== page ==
To help its audience analyze the implications of this announcement, MHM and the Northeast Ohio WERCouncil will co-sponsor a panel discussion at Penton Media headquarters on October 16th. Sue Hutchinson, Product Manager, AutoID, Inc. U.S., the subsidiary of the Uniform Code Council working on the commercialization of the EPC, will be a featured speaker, along with representatives from Procter & Gamble, Kraft Foods and Pfizer Pharmaceutical. These suppliers will discuss the ramifications of this mandate on their supply chains and how managers can best prepare themselves.
MHM will have a full report on this forum in its December issue. For more information on the event, contact chief editor Tom Andel at [email protected].
ARC Releases Acquisition Planning Study
Time-to-market (TTM) for a new product is a primary success metric in a broad range of manufacturing industries. Whether the impetus is to capture more of existing demand, be the first to exploit a new market trend, beat competitors to market, access a new customer base, or simply to generate revenue from a new product idea, the ability to achieve rapid TTM is a key measure of success for manufacturers. Achievement of this goal is continually affected, however, by delayed production startups caused by increasingly software-intensive plant systems.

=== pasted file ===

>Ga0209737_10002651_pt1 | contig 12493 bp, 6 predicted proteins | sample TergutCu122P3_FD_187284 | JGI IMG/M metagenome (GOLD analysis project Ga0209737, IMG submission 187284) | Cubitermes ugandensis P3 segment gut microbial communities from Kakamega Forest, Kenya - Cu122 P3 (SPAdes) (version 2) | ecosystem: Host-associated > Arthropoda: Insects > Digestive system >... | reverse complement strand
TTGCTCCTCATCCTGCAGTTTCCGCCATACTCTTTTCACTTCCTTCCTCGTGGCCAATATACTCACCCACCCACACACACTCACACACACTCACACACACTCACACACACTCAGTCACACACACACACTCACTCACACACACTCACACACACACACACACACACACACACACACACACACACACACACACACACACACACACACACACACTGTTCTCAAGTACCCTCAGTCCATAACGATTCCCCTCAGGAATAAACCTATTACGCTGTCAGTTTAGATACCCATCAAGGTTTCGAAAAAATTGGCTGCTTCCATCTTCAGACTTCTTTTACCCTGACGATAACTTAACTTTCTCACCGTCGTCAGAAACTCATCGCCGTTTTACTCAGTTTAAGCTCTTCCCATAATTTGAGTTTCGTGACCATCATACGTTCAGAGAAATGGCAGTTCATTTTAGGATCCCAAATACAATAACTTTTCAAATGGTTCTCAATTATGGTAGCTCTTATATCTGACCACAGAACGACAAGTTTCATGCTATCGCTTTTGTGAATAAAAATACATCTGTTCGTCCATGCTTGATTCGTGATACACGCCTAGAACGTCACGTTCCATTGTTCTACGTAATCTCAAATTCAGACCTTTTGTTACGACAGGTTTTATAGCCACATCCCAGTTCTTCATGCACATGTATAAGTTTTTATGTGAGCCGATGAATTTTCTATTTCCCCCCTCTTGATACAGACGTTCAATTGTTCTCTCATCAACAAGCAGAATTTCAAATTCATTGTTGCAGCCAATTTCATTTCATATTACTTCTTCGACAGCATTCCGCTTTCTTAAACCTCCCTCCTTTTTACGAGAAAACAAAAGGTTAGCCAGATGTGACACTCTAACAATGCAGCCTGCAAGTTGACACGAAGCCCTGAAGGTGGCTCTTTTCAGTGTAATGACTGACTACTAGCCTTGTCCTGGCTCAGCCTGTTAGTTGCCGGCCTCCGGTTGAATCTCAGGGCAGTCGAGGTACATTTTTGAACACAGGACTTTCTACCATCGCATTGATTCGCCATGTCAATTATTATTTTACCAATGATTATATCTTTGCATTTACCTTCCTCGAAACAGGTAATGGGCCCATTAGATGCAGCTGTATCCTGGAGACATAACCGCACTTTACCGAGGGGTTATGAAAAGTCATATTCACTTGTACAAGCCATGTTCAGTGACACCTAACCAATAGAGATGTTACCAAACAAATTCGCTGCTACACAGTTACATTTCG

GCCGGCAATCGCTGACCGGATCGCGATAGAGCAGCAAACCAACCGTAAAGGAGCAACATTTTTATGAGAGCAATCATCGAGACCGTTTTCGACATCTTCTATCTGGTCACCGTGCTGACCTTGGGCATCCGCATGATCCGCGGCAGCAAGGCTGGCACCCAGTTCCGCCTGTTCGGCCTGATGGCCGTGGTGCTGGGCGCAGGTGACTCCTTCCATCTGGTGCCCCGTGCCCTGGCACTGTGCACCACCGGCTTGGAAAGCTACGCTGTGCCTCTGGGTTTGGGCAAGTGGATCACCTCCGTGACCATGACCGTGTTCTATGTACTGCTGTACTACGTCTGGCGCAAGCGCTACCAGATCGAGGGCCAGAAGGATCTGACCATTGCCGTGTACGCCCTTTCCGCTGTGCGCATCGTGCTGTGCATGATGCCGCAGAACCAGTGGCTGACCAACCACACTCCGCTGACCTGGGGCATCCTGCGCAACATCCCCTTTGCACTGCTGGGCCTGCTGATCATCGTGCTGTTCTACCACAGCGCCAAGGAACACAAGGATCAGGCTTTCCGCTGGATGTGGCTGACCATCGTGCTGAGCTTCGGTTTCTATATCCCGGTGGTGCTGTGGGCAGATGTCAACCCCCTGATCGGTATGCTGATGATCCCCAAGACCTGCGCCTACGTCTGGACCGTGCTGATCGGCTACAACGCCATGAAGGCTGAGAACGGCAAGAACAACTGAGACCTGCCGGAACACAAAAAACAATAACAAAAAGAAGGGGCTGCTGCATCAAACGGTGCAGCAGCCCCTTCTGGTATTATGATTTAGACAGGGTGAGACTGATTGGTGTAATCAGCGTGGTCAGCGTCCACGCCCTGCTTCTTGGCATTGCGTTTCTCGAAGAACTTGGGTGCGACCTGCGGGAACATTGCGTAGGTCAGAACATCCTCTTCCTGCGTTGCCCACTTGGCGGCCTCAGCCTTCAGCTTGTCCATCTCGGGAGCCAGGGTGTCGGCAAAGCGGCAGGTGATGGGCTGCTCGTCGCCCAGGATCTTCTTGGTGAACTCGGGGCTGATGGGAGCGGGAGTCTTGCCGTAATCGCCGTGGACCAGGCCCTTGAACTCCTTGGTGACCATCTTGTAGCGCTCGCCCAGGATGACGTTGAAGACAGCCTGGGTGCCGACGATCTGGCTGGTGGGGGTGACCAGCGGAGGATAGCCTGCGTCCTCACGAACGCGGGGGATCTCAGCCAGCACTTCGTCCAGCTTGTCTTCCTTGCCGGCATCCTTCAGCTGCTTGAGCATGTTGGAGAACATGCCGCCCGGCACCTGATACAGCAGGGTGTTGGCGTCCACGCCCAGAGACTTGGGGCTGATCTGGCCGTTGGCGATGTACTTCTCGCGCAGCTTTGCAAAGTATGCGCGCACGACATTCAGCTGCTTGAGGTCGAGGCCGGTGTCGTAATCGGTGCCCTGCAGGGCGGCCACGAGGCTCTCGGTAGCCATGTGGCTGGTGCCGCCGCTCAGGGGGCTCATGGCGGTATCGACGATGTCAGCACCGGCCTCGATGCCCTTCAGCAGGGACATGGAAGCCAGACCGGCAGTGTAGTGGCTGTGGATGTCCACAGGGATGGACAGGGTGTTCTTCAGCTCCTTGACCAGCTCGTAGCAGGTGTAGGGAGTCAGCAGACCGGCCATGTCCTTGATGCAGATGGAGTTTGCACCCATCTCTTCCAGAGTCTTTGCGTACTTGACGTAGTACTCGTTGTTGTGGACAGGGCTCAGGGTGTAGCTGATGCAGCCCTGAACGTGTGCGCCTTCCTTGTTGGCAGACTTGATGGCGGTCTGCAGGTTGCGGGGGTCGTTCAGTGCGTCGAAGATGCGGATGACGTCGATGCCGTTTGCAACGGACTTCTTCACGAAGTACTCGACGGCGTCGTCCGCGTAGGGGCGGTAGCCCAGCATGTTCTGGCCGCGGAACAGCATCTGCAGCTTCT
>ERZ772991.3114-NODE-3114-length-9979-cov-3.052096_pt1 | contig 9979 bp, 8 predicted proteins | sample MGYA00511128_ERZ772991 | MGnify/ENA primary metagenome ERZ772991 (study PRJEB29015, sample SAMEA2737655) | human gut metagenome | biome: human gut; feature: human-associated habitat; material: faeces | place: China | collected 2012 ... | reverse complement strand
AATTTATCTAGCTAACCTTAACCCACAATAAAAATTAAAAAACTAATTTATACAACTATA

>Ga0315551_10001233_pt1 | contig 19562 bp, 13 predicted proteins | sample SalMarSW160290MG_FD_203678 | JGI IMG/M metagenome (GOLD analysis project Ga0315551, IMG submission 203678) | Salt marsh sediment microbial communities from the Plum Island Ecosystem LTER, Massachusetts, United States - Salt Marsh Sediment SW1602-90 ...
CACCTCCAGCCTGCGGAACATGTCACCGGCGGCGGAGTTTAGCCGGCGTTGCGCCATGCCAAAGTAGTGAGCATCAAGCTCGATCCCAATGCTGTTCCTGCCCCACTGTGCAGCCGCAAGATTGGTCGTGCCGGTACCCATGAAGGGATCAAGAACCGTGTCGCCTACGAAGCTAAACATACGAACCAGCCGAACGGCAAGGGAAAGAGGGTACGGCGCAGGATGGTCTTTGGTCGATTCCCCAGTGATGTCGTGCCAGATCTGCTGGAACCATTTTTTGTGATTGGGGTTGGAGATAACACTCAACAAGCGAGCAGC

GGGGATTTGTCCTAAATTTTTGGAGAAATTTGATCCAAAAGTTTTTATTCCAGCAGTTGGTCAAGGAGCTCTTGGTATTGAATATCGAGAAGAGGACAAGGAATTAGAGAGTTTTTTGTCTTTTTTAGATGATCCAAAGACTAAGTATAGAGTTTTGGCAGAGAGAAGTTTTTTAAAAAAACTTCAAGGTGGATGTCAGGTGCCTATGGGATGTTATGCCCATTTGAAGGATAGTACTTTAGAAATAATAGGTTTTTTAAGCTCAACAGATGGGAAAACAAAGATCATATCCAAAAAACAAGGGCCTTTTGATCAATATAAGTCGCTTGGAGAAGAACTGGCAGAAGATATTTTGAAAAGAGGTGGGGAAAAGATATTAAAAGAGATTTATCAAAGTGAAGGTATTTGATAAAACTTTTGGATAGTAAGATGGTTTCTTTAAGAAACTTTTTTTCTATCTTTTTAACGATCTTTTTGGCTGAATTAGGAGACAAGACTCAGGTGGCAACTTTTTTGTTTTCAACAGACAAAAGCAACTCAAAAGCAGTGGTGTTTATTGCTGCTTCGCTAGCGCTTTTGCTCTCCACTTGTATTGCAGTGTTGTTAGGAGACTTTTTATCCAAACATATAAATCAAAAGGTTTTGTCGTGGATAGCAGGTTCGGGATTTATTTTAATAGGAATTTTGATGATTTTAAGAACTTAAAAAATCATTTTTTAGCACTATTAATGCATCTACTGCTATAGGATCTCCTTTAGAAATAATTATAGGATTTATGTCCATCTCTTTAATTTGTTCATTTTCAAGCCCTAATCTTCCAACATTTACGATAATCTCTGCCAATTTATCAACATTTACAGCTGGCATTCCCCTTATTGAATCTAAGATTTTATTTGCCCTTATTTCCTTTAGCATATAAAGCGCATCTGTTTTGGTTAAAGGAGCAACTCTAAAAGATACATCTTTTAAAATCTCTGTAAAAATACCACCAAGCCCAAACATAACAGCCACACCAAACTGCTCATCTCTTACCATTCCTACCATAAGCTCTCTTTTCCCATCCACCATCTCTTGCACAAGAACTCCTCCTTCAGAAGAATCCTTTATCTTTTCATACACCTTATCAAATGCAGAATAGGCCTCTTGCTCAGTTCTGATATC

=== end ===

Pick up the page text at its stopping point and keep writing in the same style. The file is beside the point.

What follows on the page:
The complexity and sheer volume of software content in today’s plant floor systems is increasingly influencing new product time-to-market. Mushrooming horizontal and vertical integration requirements driven by production-level scheduling, routing, tracking, quality, and regulatory systems, plus supply chain management, ERP, and other enterprise applications compound the issue. These escalating requirements are contributing to the need for Best Practices in Acquisition Planning for Software-Intensive Plant Systems, a new best practices study from ARC Advisory Group. This research was drawn from a survey of manufacturers and their system providers plus activities in government, academia, and industry. The survey related to the important and pivotal implementation of Best Practices in acquisition planning for software-intensive systems.
“The good news is that the preponderance of contributors to software failure are not technical in nature,” says Chantal Polsonetti, vice president, ARC Advisory Group and lead analyst on this report. “This is in spite of the vast amount of hardware, software and communications technology employed in today’s production control systems.”